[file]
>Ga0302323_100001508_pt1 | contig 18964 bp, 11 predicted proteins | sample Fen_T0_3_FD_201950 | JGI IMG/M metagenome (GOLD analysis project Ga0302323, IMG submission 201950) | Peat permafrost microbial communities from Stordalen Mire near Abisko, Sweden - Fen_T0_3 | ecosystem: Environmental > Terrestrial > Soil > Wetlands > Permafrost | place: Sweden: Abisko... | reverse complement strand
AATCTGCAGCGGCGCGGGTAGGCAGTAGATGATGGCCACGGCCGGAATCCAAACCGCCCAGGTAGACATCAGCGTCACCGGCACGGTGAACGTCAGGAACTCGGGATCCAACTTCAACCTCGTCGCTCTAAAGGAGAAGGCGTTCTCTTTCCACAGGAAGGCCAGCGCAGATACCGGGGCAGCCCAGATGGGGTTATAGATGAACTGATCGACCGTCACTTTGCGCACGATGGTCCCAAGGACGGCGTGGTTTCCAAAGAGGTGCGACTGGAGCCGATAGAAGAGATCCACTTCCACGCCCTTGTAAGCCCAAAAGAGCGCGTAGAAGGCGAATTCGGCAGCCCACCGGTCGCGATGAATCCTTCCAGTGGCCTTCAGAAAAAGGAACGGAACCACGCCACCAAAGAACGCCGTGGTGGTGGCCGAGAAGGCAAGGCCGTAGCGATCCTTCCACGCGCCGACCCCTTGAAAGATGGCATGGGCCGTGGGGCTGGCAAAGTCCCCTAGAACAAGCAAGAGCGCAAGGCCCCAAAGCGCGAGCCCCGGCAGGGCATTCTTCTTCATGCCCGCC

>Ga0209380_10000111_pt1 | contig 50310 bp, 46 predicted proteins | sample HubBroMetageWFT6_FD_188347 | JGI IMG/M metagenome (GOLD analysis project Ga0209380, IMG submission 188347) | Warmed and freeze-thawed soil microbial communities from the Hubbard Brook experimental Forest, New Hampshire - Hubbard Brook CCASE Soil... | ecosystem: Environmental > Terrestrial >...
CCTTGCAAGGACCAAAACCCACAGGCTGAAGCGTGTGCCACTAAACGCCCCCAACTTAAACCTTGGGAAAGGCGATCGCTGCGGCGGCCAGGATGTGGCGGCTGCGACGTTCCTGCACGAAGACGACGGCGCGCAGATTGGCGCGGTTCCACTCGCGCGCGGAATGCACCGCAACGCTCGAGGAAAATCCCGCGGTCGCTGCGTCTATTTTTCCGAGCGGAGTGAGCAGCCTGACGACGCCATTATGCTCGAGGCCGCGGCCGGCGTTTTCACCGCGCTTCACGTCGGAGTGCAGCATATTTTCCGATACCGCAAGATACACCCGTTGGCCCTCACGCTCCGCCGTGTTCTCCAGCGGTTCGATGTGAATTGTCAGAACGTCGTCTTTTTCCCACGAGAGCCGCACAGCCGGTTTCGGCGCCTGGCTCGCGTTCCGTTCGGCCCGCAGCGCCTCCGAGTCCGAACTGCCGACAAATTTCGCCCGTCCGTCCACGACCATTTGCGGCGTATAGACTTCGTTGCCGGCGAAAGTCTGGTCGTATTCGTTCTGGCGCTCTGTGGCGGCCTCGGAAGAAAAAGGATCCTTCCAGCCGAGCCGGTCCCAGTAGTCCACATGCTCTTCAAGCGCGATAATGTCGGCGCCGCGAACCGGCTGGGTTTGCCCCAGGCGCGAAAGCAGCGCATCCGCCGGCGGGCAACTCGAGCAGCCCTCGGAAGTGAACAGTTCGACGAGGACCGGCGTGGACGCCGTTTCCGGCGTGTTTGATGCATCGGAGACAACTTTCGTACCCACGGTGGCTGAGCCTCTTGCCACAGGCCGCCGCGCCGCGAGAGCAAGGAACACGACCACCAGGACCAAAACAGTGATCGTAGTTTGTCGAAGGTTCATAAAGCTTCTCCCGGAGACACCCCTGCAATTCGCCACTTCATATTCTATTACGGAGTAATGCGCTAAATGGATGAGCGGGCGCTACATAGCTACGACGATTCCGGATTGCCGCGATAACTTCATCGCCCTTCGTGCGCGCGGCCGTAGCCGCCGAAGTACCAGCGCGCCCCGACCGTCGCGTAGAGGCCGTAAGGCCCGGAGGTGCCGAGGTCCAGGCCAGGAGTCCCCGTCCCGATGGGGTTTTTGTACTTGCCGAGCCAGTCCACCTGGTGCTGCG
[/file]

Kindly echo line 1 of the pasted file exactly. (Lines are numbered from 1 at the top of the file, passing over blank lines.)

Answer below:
>Ga0302323_100001508_pt1 | contig 18964 bp, 11 predicted proteins | sample Fen_T0_3_FD_201950 | JGI IMG/M metagenome (GOLD analysis project Ga0302323, IMG submission 201950) | Peat permafrost microbial communities from Stordalen Mire near Abisko, Sweden - Fen_T0_3 | ecosystem: Environmental > Terrestrial > Soil > Wetlands > Permafrost | place: Sweden: Abisko... | reverse complement strand